Mayoral candidates tackle the issues – Part Five: The Opioid Crisis

By Greg Fry
September 29, 2017 - 9:34am

KAMLOOPS — Where do the candidates for mayor of Kamloops stand on the biggest issues facing our city?

CFJC Today asked the six candidates about five different issues, and will give you their answers this week. (Todd McLeod failed to respond by deadline.) Here's the fifth and final question we posed:

Does the city have a role to play in B.C.'s opioid crisis?

Micheal McKenzie: Educating the public and building the relationship with all people will help. Harm reduction and non-judgment of the people impacted is important. If we do not build tolerance for people who need it most, we will fail ourselves also. The crisis is not people, but rather — "are we living well together?"

Bill McQuarrie: People are dying in Kamloops and we cannot stand by and let it happen while claiming it is not within the jurisdiction of our city. For those saying they are 'just drug addicts' who have brought this upon themselves, I remind you that your children are at risk of dying, too. It only takes one experimental use of the wrong drug on a Friday night to kill, so we too are just one bad decision away from the worst imaginable phone call of your life. As such, it is the job of city council to lobby, influence and directly ask for provincial and federal help. Intervention, education, safe injection sites are the basics for a coordinated and sustained approach and city council must take a leadership role in making that happen.

Ken Christian: The city has an important roll to play in the opioid crisis but we need strong partnerships with the federal government the provincial health ministry and the Interior Health Authority. Together we can reduce the tremendous loss of life and suffering associated with this crisis. Never before have so many person years of life been lost to such a sudden and extreme epidemic. I supported the use of naloxone by Kamloops Fire and Rescue and already that has saved a number of lives. I also supported the safe consumption and supervised injection sites. My concern is that some of the wrap around services that were intended to accompany those sites have yet to be realized. I commit to working with IHA to ensure that what we can do is being done for those caught in this dark web of addiction. This will include fair but firm enforcement where street behaviours are impeding regular citizens and our ability to safely conduct business in our neighbourhoods and business districts.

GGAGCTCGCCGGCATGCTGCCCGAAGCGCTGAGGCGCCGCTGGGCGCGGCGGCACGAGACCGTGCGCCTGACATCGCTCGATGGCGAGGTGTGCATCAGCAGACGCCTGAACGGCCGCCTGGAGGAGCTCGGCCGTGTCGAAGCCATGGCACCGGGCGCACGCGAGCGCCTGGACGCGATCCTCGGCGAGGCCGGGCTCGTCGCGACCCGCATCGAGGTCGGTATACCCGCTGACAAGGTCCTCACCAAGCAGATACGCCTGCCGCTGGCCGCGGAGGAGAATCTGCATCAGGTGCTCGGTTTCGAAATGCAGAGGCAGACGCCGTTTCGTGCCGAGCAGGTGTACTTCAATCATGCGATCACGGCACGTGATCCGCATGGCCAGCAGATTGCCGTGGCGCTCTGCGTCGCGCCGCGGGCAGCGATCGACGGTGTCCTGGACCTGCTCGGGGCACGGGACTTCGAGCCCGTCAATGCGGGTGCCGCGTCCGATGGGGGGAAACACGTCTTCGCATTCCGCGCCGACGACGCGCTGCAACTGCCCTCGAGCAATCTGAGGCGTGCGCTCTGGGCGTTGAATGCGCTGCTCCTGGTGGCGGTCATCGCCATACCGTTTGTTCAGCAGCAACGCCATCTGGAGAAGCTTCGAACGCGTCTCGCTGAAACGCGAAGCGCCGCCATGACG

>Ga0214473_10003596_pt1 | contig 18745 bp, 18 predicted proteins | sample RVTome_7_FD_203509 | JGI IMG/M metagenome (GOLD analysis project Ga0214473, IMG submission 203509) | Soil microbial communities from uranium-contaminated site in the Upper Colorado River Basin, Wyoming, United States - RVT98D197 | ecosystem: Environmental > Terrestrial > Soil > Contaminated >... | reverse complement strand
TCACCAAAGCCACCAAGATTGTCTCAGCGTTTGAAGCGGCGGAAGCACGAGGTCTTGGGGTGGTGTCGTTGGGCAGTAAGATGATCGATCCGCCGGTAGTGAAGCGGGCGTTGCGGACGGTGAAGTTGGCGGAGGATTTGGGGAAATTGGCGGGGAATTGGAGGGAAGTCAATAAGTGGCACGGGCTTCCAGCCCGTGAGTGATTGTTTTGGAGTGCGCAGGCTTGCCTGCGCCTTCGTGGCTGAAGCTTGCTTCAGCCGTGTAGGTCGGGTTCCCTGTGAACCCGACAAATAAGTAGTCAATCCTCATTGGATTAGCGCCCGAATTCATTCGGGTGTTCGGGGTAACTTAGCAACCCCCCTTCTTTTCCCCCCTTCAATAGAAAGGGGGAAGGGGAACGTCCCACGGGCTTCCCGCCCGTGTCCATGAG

Glenn Hilke: Yes. An education and awareness campaign on social media, websites and media messages will help relieve some of the anxiety, panic and stress of citizens that do not understand the root issues of our crisis, as well as the objectives and goals of the numerous programs that are aiding to help solve this crisis. The city can advocate and request funds from all levels of government and the foundation and private sector to help the social service agencies working day to day on this crisis.

Stu Holland: No. The city doesn't have a role to play in the opioid crisis — we all do. As parents and family members, we need to reconnect with those family members that are addicted and say, "you are in a war and we are coming on a mission of rescue and recovery." We need to stop having others find the cure for family members but yes, offer support services. Just like MADD but FAO against opioids.

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